small siren, my full length collection of poetry, emerges in 2018 at The Cultural Society.
About small siren:
“When good poetry hits, it animates the actual, it becomes the actual. That’s small siren: a serious romp of constructive music that is what it says. Science and nature unlock their mysteries by being precise; in small siren the words — cut, spliced, compressed — form units of attention enacting the physical world so precisely that even the sun and the moon ride their arcs untroubled. Across cities and seas, Alexandra Mattraw’s language isn’t attached to images; it comes out of them, like a birthright. The authenticity is declarative and unmistakable: ‘A sign is a block, an island, a cloud, a clock.’ She makes it real.”
“Though cradled by earth, Mattraw’s poems wander through a new human condition. Or are the songs of spirits who won’t tiptoe around their biographers. Through the unregistered versions of ourselves, we can read these poems and worry about having regular bodies later. Here is a beautiful lesson or wager that on a page you can risk your dreams.”
“In Alexandra Mattraw’s much-awaited first book, small siren, we encounter a poet of extraordinary observation and inquiry. An enchantment and engagement with the world commences: “when is a voice a piano,’ “repetition needs to believe,’ “what grew before you could speak’ build a kind of groundswell where Mattraw puts her ear to the hardscape of 21st century America and its global environs: Sao Paolo, Iceland, New Zealand. Ultimately, notions of country and categories break down. What we find is heresy, hearsay, and yes, wishes. Throughout, what survives is a relationship of love and courage, of errors and triumph. A human relationship of lovers, of family. This is a book of wonder and awe and strength. When the world goes down, I want to be in Alexandra Mattraw’s boat.”
flood psalm, my fourth chapbook, can be found at Dancing Girl Press!
About flood psalm:
“Here is the body and Here, beyond the body, too. Mattraw’s flood psalm occupies the contested zones of that which is, that which is becoming and that which will be.
‘As absolute statements falter’—in the dilation and duration of boundaries—this work swells inside of time, marking the overwhelmed and overwhelming implied violence of definition and the parenthetical echoing of relationships, motherhood, birth and re-birth. ”
“Within in the way of harbors, Mattraw extracts the essential vibrancy of life and displays these droplets and pools for our wonder. An onlooker of a large expanse of landscape might see wildness, emptiness, the largesse of the indescribable, but Mattraw manages to draw our attention both inward and outward, connecting the existential dilemma with the majesty of the minutia within the natural world. This book conjures a journey home in an unfamiliar place: “there is little inside a road// she could keep”. It names the mysterious with power, claiming it within language that transforms in each reading, shifting through a multiplicity of meanings: my breath / slips in the bright suddenly / a woman / draped in farmery / wheat fields sheath. in the way of harbors creates a shell to hold a world, the invitational voice within it belongs to the page, belongs to us.”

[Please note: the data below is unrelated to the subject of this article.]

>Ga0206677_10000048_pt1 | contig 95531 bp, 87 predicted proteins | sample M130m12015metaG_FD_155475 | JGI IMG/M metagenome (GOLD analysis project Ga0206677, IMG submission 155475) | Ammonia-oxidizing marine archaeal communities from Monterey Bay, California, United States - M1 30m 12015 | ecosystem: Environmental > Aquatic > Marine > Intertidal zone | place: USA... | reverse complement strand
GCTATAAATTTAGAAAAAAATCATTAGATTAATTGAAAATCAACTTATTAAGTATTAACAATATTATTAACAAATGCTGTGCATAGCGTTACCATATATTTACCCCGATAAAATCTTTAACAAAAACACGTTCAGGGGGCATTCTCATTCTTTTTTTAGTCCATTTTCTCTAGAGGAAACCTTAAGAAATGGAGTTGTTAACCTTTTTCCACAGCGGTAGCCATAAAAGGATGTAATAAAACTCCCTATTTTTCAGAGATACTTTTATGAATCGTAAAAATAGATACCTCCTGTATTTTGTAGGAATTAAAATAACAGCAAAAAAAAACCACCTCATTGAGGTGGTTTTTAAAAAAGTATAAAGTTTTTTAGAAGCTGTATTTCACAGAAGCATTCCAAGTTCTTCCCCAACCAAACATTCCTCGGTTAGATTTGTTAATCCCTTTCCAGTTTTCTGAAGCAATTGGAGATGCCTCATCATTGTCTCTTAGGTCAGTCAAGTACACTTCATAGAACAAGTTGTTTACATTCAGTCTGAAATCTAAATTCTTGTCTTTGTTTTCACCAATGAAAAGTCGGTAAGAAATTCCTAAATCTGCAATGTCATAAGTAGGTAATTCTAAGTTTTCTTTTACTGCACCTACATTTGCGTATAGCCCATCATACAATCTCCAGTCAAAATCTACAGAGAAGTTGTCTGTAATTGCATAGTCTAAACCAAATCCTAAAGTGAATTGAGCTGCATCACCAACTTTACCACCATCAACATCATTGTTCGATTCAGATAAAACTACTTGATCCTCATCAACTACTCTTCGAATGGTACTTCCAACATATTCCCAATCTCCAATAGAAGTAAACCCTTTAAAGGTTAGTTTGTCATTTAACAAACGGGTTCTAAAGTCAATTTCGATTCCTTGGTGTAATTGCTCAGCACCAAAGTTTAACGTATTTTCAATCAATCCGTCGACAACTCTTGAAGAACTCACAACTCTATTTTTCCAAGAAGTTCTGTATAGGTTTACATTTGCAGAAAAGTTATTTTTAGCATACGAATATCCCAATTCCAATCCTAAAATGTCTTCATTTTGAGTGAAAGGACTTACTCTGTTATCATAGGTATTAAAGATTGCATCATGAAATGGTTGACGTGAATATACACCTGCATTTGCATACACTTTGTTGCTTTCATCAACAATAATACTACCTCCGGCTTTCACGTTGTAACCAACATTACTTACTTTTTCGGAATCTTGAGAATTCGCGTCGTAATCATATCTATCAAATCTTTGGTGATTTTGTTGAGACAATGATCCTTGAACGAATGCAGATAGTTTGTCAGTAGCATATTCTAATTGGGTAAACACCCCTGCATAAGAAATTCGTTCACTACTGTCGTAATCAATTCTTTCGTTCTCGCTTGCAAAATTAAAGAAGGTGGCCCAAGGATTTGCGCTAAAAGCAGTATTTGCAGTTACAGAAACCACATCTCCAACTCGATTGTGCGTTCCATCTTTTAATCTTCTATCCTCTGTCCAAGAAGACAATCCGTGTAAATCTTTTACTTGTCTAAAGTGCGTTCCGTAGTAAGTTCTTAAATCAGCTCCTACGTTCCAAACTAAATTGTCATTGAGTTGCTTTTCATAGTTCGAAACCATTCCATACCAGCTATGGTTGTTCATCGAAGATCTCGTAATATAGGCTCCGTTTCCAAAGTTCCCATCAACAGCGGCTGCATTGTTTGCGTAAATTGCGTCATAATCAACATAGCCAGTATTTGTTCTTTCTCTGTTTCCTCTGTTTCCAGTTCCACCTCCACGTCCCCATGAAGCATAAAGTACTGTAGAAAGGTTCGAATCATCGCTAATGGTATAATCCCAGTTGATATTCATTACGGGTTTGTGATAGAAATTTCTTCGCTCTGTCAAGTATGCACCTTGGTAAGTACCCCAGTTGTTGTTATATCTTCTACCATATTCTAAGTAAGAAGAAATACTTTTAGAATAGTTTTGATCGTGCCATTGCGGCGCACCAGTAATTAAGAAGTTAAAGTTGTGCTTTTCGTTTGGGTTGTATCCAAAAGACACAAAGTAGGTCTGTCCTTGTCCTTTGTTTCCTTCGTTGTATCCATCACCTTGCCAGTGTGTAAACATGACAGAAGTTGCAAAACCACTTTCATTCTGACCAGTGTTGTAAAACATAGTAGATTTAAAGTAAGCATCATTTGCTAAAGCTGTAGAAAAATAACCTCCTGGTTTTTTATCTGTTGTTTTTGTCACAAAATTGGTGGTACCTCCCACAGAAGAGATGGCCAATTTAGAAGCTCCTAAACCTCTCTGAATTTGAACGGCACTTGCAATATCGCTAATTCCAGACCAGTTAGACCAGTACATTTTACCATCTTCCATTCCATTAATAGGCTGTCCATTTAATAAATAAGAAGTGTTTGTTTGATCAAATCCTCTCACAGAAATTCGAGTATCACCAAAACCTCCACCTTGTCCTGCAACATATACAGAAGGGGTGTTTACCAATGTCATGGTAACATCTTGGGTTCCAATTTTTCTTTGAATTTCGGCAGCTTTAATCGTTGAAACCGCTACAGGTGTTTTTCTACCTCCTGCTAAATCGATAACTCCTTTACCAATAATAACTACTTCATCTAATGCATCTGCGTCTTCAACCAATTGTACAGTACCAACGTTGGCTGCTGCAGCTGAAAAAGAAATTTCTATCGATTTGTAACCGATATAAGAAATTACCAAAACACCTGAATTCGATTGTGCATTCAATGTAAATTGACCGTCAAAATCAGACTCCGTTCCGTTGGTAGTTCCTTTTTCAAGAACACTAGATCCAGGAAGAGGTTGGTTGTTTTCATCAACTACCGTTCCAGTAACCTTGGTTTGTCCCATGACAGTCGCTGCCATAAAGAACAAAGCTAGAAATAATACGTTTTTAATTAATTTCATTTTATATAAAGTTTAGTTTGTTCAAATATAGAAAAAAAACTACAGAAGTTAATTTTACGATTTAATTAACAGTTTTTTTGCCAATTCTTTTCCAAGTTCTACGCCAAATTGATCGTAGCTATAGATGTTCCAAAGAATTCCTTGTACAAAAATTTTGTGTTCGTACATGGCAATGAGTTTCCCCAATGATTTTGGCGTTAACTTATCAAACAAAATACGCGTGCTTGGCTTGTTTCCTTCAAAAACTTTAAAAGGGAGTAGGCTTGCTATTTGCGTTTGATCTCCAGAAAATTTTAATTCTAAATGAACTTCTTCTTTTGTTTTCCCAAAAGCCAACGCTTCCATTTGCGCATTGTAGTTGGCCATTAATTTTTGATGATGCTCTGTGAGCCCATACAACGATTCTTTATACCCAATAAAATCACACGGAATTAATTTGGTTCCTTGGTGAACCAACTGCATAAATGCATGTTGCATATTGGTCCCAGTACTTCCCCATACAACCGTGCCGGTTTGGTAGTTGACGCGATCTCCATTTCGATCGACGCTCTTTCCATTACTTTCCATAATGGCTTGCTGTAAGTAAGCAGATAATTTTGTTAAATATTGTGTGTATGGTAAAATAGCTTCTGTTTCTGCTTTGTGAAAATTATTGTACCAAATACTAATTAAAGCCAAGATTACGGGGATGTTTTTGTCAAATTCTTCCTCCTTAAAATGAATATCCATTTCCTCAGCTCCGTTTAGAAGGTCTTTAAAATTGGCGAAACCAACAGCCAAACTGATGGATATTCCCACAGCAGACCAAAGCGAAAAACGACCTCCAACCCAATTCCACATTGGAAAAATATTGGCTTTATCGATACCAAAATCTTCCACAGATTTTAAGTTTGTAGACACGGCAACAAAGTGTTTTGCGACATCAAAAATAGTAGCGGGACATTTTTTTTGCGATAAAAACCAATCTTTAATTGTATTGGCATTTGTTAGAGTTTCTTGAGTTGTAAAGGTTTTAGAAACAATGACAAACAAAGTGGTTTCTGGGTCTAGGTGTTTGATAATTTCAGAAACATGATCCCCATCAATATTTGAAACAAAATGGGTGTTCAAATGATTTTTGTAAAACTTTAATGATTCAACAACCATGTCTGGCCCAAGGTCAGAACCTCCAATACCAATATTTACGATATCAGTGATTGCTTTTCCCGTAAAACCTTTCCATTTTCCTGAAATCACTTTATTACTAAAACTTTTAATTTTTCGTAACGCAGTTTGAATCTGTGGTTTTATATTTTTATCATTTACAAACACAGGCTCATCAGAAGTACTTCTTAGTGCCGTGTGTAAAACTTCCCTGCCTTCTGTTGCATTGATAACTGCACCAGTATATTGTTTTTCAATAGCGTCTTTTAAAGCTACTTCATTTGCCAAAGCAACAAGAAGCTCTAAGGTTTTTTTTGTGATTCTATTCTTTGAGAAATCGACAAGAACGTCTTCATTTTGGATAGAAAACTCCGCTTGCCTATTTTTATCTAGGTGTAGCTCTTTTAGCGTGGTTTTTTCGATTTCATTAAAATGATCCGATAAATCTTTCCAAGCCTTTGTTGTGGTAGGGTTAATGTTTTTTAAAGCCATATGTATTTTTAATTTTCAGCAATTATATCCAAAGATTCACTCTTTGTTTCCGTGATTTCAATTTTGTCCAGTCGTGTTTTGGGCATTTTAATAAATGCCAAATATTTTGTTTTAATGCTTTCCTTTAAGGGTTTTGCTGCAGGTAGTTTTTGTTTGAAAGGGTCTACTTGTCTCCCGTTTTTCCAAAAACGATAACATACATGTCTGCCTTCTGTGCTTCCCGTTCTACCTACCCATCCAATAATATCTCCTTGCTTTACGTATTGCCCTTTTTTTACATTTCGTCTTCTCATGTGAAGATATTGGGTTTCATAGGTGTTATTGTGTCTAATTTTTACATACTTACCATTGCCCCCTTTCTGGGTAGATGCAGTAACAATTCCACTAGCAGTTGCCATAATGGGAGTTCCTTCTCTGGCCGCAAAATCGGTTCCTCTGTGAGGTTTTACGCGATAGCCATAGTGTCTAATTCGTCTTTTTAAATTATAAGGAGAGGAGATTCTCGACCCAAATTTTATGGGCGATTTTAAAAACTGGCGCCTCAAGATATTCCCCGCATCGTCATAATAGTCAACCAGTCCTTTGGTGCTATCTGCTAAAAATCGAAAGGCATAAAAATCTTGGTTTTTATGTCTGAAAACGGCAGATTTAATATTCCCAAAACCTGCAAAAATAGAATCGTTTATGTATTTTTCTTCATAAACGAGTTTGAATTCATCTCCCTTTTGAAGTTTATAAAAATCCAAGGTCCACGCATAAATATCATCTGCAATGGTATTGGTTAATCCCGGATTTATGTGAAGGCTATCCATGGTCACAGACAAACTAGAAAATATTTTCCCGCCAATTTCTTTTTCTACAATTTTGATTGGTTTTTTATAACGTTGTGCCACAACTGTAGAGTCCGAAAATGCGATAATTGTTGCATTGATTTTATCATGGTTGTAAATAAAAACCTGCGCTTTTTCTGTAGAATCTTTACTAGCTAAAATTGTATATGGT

A verbal Penelope concurrently weaving and unraveling the death shroud of language, Alexandra Mattraw endows her chapbook these threads a sound with a deftness and a potency that both reveal and conceal what possible sense lies beyond the gorgeously sensate. With lines such as “Creaks twist a juniper / bone claw upturned to demand // naming. You argue but cacti / bloom saffron one day a year,” Mattraw subordinates semantics to syntax in order to evoke multiple yearnings: for life, for loss, for identity, for dissolution into nature. I encourage you to become her literary suitor and experience firsthand the haunting beauty of these poems.
-John F. Buckley, author of Sky Sandwiches, co-author of Poets’ Guide to America
PROJECTION is available HERE at Achiote Press.
Alexandra Mattraw’s poems seduce a reader in many ways: with the clarity and beauty of their language, with deft poetic skills, with exotic subject matter, and, most important of all for me, with a penetrating poetic intelligence. In Mattraw’s chapbook, Projection, the poems interact with the reader and with each other, slowly and subtly altering the reader’s perception of the world. The rhythms and the language change to offer us shifting landscape, dream and hallucination and “reality” combined in an intoxicating mixture. Any new work by Alexandra Mattraw is a must read, original and unpredictable and full of dazzling excitements.
— Edward Smallfield, Apogee Press
“Projection has no page numbers. Mattraw’s gaze sees beyond the distracting details to the thing itself and, in her assured poems, writes toward an undivided wholeness seldom seen in contemporary poetry. The title poem begins, ‘How we love what’s hidden’ and these poems are one singular litany illuminating and momentarily lifting the ‘weight of a darkness we invented.'”
— Kevin Simmonds, poet, musician & filmmaker; author of Mad for Meat